Sites Week – 30 Oct 16

About one fifth of the people are against everything all the time. Robert Kennedy

This week the Sites Consultation documentations was published on the TDC web-site. These will form the basis for a second stage of consultation. This second consultation will give residents an opportunity to comment on sites being assessed as part of the plan.

 

photo-16-10-2016-16-12-12Monday I suggested some tweaks to the TDC web-site so that residents in two clicks from the home page could find the sites consultation document. Each site contains two pages and the appendices at the back include overview maps for wards and the district.

Tuesday evening Resources committee was always going to be tricky. We are running along three different but parallel railways tracks and debate was always going to jump across from one to another.

  1. The medium term financial plan shows the need to find £1m of savings each year for the next three years. Five years ago government grant accounted for about 40% of our income with 60% coming from council tax. This has progressively changed so that in three years the split will be 10% government and 90% from council tax. Reassuringly KPMG, Tandridge District Council’s Auditors, last month stated “We have concluded that the Authority has made proper arrangements to ensure it took properly informed decisions and deployed resources to achieve planned and sustainable outcomes for taxpayers and local people and is well positioned to meet the tough financial environment expected in the medium term.”
  2. As part of the Local Plan process we need to review the sites which the Council owns. The Inspector when he reviews the Local Plan will expect us to have done this work. Officers reviewed 128 Council owned sites for development potential, put 12 forward in the Resources report and after considering evidence from Local ward members we removed two and made three others conditional so we now have 10 sites in the consultation.
  3. Statements were made we were selling off Green Belt for financial reasons. Exceptional circumstances is the only basis for changing the Green Belt boundaries and raising money is not one of them.  Therefore, this cannot, by definition, be the Council’s financial strategy. The Green Belt assessment has been carried out and apart from isolated sites such as Clacket Lane, Hobbs and Lambs Business Parks, the vast majority of our Green Belt meets at least one of the five purposes of the Green Belt which gives added protection and is good evidence to lay before an inspector.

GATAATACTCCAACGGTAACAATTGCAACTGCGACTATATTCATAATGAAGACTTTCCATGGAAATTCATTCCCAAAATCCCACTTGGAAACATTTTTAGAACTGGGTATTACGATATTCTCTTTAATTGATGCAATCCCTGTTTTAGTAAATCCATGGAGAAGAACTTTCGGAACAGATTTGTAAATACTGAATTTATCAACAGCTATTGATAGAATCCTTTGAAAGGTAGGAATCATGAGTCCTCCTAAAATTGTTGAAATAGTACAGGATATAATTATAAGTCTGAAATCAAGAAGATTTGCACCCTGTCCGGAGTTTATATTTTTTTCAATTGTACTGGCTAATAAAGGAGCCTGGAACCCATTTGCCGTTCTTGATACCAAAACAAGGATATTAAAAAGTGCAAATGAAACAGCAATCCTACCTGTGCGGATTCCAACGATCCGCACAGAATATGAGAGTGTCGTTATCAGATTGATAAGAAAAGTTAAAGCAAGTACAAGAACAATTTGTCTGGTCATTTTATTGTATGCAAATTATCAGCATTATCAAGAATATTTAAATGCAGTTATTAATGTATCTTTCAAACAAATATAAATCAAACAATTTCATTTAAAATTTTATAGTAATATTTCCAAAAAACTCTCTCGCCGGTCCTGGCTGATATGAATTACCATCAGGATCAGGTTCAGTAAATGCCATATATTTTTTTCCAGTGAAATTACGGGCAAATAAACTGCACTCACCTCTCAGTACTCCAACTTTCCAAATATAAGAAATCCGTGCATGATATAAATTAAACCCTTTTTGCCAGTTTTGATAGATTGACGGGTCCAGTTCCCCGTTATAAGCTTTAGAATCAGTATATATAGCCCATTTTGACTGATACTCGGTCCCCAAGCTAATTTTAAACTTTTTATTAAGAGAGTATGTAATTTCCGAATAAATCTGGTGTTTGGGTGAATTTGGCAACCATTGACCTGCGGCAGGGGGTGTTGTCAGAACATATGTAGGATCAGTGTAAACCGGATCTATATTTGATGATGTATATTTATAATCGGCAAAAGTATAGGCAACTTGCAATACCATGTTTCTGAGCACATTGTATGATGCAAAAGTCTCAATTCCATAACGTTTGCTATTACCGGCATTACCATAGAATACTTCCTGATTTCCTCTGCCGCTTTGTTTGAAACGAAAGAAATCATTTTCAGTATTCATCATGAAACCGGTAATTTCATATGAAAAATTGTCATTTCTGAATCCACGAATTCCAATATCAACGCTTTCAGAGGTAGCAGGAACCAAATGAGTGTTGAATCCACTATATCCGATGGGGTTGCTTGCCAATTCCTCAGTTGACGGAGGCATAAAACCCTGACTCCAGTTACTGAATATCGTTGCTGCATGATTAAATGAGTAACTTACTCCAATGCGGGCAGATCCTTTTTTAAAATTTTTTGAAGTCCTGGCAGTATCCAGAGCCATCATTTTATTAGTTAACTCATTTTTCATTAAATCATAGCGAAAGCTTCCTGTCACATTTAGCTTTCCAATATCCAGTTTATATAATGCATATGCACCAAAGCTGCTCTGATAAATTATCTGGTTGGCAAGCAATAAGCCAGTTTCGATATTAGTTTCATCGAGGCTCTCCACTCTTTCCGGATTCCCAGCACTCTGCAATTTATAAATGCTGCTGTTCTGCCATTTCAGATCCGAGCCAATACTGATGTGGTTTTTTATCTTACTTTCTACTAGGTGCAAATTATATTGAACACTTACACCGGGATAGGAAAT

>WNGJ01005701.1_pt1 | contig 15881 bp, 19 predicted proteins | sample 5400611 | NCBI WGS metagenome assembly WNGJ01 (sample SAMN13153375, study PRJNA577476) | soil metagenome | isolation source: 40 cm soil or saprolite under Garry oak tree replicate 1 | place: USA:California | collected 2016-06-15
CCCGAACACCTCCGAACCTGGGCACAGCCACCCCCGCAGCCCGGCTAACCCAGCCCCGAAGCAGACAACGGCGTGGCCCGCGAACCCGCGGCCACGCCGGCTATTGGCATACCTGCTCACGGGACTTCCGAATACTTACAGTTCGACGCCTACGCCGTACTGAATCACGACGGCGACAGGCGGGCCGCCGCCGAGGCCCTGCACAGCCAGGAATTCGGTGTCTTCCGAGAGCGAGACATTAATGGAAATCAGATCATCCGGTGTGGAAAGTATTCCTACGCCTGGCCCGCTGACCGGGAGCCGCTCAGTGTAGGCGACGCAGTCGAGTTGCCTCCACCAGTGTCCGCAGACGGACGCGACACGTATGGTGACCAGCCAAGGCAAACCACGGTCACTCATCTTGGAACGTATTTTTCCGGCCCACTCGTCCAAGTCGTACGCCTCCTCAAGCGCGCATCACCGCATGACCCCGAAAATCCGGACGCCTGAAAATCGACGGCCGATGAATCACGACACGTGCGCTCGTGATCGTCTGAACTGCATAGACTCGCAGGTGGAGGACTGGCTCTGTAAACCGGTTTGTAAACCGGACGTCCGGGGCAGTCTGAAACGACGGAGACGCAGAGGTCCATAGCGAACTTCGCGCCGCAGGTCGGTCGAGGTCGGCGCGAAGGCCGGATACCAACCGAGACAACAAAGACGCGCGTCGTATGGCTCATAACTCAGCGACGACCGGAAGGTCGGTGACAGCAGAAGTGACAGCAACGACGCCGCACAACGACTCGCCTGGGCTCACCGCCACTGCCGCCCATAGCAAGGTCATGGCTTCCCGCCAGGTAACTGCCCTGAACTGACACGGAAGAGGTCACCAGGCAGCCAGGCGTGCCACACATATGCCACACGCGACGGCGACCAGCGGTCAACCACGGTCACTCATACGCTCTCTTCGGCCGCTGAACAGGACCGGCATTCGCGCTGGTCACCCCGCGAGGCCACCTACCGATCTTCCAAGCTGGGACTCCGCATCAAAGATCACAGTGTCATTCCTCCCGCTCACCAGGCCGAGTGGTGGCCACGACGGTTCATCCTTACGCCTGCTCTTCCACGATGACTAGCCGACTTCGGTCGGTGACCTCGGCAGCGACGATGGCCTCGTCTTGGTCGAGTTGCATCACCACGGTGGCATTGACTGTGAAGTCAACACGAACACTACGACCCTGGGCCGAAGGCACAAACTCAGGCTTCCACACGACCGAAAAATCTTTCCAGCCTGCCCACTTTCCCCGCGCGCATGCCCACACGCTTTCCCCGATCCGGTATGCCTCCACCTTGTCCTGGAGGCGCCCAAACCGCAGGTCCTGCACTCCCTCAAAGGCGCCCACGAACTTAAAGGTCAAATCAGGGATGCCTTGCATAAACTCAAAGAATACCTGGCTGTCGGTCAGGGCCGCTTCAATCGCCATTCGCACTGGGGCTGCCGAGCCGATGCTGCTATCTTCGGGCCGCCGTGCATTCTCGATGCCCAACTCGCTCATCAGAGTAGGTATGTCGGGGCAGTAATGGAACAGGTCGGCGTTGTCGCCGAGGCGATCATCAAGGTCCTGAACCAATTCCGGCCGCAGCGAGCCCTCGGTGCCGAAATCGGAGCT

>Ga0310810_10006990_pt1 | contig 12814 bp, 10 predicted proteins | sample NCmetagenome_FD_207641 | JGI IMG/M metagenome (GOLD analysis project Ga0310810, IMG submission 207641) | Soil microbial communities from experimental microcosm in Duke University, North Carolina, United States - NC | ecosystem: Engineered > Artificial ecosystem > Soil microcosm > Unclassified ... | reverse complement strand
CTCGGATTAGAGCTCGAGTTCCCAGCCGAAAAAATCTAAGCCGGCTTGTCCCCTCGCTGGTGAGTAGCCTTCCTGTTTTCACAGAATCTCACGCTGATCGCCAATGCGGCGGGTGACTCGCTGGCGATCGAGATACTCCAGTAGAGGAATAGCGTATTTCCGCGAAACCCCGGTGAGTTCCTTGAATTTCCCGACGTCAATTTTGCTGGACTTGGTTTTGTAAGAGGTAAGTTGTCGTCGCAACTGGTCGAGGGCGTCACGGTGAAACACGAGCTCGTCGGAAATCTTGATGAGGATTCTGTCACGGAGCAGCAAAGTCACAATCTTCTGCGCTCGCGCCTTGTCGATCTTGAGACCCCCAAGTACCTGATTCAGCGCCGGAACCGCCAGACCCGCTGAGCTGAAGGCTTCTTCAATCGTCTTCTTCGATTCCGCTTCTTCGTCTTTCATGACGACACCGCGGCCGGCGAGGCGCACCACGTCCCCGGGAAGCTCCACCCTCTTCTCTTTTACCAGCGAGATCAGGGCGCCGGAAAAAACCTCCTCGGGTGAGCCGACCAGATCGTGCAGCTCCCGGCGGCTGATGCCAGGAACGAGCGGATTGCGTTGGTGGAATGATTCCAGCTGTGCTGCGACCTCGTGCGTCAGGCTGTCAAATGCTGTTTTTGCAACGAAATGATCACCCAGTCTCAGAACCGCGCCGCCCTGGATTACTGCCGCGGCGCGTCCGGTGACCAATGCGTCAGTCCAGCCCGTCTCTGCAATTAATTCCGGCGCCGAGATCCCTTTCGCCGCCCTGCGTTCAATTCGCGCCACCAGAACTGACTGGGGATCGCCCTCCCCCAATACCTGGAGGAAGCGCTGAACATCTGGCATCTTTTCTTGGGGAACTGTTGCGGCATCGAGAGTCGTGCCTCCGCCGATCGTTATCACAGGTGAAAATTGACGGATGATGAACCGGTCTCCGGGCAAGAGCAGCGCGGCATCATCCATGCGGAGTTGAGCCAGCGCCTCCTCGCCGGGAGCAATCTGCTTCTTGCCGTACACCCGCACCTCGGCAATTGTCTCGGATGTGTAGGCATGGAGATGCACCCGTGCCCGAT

We want to conserve the Green Belt and character of our area and not build houses on unsuitable sites. However the Local Plan process makes it clear that it has to be positively prepared on a strategy which seeks to meet objectively assessed development and infrastructure requirements.

Thursday I made a concerted effort to get my Facebook page and Blog ready to go live as I want to achieve this at the weekend. A friend gave me some much needed support and we managed to make the text wrap around the pictures. Still have not cracked how to stop my Facebook page grabbing a picture of Big Ben from the Blog and turning it on its side. It is surprising how much time can be spent trying to sort these type of problems.

On Friday I read that Guildford has put its Local Plan process back a year. They were about nine months ahead of us as they hoped to get their plan agreed this year ready for Inspection in 2017. I had met with Paul Spooner their leader in August and had discussed their strategy of pursing a number of new settlements linked to some big infrastructure improvements. I knew he was having trouble getting agreement to the A3, trunk road, upgraded as part of his infrastructure need. I was surprised to learn that Guildford Green Belt was 89% almost as high as ours at 94%. Guildford’s Objectively Assessed housing Need (OAN) is 13,860 compared to TDC 9,400.

I took to Paul who clearly had an excellent grasp of his Local Plan. He was quite open with his criticism of the whole bureaucratic, lengthy, contradictory process as set out in the National Planning Policy Framework 2012. (NPPF). It was Localism, until you went in front of a Government Inspector, and we are all only too aware of the Waverly experiences.

In March 2013 Waverly presented their Local Plan to the Inspector. It was rejected on the first day as not having a realistic OAN, not proper consultation and no Green Belt assessment! The result was loss of control over development and this district at the west end of Surrey experienced an open-season for unwanted development. They have now done a Green Belt assessment and have an OAN of 10,380 and await their next inspectors visit.

Paul described the whole process as “a shocking waste of public money” I asked him if I could quote him on this and his immediate response was Yes – so I have!

 

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